Pilot & Feasibility Awardees
Establishing a Technology Ecosystem to Optimize COVID-19 Testing
Andrea Grimes Parker, PhD, Principal Investigator
This pilot project aims to jumpstart a technology ecosystem to iteratively optimize the design, deployment, and evaluation of COVID-19 testing for GA residents who are at risk for, or are diagnosed with diabetes. This approach will be responsive to the dynamics of observed and predicted COVID-19 disease spread, the vulnerability of Georgia populations with or at risk for diabetes, and behavioral, educational, and attitudinal COVID-19 testing barriers.
Strengthening and Supporting the Role of Primary Healthcare Providers in Diabetes Early Prevention Efforts
Jean Welsh, PhD, MPH, RN, Principal Investigator
The results of this pilot study will inform the design and implementation of a larger, randomized control trial (RCT). The goal of the RCT will be to test the impact of a multicomponent intervention to strengthen the early feeding improvement and diabetes prevention-related education and counseling provided by pediatric primary care providers and, thereby, increase parent compliance with sugar-containing beverage- (SCB) related feeding recommendations, decrease infant SCB consumption, and ultimately, lower their risk of developing diabetes.
Reducing inter-county disparities in diabetes outcomes through social-ecological interventions in Georgia
Shivani A. Patel, PhD, MPH, Principal Investigator
The investigators propose to stimulate diabetes translation interventions across multiple dimensions and levels following the social-ecological paradigm through: (a) enhancing institutional enrichment activities to include social-ecological perspectives; (b) announcing a call for pilot proposals that focus on multi-level interventions; (c) developing a community-academic network. The Design and Evaluation Core, Engagement and Behavior Change Core, and Disparities Core propose to collaboratively engage in activities to lay the foundation for initiatives a-c. The investigators ultimately seek to build towards designing a multi-level intervention package that can be tested in a future translation trial engaging our community-academic network partners.
Impact of COVID-19 on African American Adults with Diabetes and Heart Failure
Rakale C. Quarells, PhD, Principal Investigator
The goals of the proposed study are to explore the context which COVID-19 may contribute to suboptimal health outcomes within the African American community. Specifically, the investigators will seek to gain a better understanding of perceptions of the impact of COVID-19 on access to care, diabetes and heart failure (HF) management, social isolation, loneliness, and depression, as well as COVID-19 vulnerability among African Americans with diabetes and HF. By exploring these perceptions, they will be able to determine the best strategies for addressing the health of a high-risk vulnerable population with the comorbid conditions of diabetes and HF.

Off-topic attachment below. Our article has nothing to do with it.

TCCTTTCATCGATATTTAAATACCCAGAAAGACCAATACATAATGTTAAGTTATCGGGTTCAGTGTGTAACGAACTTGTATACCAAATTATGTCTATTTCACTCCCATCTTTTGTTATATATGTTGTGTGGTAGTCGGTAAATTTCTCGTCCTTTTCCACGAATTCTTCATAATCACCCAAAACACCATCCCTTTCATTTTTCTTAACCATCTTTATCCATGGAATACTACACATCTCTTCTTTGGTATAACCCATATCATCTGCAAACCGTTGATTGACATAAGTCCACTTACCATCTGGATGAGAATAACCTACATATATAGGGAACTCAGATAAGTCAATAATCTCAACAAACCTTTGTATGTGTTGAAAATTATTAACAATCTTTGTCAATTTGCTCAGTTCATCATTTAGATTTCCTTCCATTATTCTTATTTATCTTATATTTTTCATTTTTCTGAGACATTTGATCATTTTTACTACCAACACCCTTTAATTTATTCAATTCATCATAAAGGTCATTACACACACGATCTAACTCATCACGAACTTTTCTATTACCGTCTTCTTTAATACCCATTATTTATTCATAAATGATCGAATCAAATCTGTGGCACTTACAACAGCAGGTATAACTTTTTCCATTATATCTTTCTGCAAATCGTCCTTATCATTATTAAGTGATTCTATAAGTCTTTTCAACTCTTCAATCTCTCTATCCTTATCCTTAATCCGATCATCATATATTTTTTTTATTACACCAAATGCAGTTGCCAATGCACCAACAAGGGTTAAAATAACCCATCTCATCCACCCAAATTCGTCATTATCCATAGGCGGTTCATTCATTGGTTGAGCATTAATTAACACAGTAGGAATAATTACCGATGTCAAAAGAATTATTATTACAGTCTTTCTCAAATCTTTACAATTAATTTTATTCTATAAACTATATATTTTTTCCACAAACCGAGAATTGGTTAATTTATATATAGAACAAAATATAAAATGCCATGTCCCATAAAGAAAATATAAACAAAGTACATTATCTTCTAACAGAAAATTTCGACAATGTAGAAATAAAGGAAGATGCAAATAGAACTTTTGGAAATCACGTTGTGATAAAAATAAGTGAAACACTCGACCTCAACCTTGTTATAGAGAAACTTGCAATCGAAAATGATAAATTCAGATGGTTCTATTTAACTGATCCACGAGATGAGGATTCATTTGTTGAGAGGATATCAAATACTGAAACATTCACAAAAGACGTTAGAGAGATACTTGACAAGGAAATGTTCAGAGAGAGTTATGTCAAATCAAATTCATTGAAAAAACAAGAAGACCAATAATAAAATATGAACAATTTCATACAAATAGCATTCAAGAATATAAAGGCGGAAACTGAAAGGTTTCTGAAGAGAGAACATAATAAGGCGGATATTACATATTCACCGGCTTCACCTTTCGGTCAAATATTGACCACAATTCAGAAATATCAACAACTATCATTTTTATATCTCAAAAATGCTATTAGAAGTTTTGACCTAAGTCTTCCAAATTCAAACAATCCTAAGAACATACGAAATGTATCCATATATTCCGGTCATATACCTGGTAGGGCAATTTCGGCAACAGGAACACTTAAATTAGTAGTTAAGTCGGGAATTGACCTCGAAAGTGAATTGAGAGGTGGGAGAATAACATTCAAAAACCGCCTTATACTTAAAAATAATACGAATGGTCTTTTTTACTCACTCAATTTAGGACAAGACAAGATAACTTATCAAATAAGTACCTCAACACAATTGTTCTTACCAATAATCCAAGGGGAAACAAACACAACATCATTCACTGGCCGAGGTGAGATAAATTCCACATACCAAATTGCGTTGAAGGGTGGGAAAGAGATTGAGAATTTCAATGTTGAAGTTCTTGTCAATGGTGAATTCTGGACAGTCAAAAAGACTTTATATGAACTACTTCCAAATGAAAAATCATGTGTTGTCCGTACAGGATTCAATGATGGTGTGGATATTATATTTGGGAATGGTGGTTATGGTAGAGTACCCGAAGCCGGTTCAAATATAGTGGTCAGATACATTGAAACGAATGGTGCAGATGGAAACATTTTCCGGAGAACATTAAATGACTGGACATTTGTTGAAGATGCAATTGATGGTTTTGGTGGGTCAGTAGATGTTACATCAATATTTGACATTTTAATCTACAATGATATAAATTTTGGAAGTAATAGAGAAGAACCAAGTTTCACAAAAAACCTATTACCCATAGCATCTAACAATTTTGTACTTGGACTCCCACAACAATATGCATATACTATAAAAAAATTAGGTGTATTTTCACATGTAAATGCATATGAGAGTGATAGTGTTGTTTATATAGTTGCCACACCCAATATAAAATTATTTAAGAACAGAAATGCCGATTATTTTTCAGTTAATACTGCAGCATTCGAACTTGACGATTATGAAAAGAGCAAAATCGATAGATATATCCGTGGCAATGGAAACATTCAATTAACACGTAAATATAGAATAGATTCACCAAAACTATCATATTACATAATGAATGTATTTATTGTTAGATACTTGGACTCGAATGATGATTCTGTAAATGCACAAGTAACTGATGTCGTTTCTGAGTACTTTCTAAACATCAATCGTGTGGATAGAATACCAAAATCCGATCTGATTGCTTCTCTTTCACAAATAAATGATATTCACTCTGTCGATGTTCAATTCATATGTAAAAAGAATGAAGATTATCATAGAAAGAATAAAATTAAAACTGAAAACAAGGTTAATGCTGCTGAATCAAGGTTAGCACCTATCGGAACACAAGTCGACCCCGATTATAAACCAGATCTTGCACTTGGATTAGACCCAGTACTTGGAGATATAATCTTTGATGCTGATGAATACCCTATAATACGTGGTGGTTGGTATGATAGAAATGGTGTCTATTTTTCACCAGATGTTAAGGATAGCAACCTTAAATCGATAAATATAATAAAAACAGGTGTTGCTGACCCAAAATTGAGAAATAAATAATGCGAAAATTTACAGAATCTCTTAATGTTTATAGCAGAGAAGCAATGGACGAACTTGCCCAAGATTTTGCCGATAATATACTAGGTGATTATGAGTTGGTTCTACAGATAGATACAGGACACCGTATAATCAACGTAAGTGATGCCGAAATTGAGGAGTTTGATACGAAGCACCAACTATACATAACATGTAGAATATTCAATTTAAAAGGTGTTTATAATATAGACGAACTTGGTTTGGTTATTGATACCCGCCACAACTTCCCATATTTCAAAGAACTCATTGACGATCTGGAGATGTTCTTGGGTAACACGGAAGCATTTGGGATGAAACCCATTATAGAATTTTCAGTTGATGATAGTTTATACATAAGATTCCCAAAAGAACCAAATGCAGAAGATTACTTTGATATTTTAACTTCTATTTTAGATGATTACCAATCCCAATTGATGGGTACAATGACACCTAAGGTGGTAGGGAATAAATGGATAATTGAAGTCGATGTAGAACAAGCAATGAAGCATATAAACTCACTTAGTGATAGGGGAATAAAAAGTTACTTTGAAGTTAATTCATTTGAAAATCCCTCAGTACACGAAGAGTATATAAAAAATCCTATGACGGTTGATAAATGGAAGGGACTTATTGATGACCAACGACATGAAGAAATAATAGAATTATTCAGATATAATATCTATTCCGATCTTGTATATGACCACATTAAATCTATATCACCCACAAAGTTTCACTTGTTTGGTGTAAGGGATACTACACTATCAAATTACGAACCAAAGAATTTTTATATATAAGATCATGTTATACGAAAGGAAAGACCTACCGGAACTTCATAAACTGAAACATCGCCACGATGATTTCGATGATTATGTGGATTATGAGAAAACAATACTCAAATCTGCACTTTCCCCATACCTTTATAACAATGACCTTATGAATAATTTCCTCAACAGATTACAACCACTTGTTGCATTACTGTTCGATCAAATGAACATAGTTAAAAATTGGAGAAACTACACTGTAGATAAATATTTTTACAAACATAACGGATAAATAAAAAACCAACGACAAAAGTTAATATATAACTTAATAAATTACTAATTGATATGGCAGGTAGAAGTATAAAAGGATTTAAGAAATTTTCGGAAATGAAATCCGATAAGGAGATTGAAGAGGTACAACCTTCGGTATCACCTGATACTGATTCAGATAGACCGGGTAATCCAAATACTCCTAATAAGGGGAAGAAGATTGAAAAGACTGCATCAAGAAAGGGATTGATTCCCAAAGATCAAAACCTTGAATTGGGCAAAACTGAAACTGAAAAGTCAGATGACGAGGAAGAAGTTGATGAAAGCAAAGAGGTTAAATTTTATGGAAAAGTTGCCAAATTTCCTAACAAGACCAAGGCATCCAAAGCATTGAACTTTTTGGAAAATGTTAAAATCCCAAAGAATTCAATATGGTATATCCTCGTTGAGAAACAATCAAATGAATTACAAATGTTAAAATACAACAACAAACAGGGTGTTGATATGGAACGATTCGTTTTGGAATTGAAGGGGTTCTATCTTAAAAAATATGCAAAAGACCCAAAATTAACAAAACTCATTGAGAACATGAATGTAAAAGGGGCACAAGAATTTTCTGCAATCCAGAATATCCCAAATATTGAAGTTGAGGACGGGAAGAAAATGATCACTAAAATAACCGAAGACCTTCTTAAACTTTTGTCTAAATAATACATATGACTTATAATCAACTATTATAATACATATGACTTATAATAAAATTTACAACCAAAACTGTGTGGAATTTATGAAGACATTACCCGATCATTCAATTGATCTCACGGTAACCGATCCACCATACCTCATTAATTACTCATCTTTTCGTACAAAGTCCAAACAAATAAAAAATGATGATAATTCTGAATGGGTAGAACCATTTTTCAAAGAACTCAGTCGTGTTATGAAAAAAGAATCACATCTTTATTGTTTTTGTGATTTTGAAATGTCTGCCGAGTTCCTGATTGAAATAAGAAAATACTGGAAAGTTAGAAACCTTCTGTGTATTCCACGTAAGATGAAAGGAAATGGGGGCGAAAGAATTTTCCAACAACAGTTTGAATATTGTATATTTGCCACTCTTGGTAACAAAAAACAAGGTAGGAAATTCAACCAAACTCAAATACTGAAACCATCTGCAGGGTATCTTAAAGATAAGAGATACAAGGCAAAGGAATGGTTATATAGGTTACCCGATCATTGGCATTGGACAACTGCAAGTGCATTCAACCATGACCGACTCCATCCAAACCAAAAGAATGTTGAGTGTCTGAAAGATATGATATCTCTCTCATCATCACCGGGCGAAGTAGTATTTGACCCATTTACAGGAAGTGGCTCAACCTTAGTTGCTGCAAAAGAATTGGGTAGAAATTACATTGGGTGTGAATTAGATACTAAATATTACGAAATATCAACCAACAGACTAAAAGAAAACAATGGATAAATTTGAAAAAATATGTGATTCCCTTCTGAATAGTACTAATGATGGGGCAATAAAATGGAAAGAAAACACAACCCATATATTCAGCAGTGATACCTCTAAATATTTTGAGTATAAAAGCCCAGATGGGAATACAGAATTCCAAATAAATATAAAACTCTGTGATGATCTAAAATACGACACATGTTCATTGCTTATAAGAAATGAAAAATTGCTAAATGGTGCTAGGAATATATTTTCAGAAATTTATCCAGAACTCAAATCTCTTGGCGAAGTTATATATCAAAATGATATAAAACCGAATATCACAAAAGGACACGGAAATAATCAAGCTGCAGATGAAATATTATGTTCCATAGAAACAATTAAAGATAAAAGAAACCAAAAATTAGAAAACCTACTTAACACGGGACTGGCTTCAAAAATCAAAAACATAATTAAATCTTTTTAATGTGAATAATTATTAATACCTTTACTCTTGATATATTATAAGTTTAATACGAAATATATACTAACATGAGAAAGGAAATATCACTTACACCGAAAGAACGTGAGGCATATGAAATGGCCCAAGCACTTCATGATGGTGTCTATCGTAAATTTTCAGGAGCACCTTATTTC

Exploring The Preparedness Cycle in the Care of People During the COVID-19 Pandemic and Future Outbreaks.
Francisco J. Pasquel, MD, MPH, Principal Investigator
A large proportion of patients with COVID-19 have diabetes, which has been recognized as a common comorbidity among those with severe disease. The investigators aim to evaluate components of the Preparedness Cycle framework (utilized in emergency/disasters) to immediately respond to this public health crisis and mitigate potential harms related to practice change or clinical inertia associated with fear and a lack of PPE. They will also assess failures and challenges in the care of patients with diabetes in the time surrounding this pandemic and design a plan to follow patients after the crisis in preparation for similar situations in the future
Estimating Avoidable Acute Complications and Outcomes in Adults with Diabetes and End-Stage Renal Disease
Rodolfo J. Galindo, MD, Principal Investigator
The investigators propose to use the most comprehensive database of patients with chronic kidney disease, the United States Renal Data System (USRDS) to estimate the avoidable complications of DM in end-stage renal disease (ESRD) patients, and particularly among minorities and different age groups.
The investigators will identify a contemporaneous matched control group using de-identified electronic medical records. Controls will be matched on timing of care, clinic site, age, gender, health status and health care utilization. They will use generalized estimating equations to compare changes in BMI, blood pressure and hemoglobin A1C over time between intervention and controls. Findings will be used to develop an application for diabetes translation research that will utilize a multi-phase optimization strategy trial (MOST) approach to refine the [Grady Fruit and Vegetable Prescription Program] intervention package and test the effectiveness and cost-effectiveness of the refined package on diabetes related health outcomes using a randomized controlled design.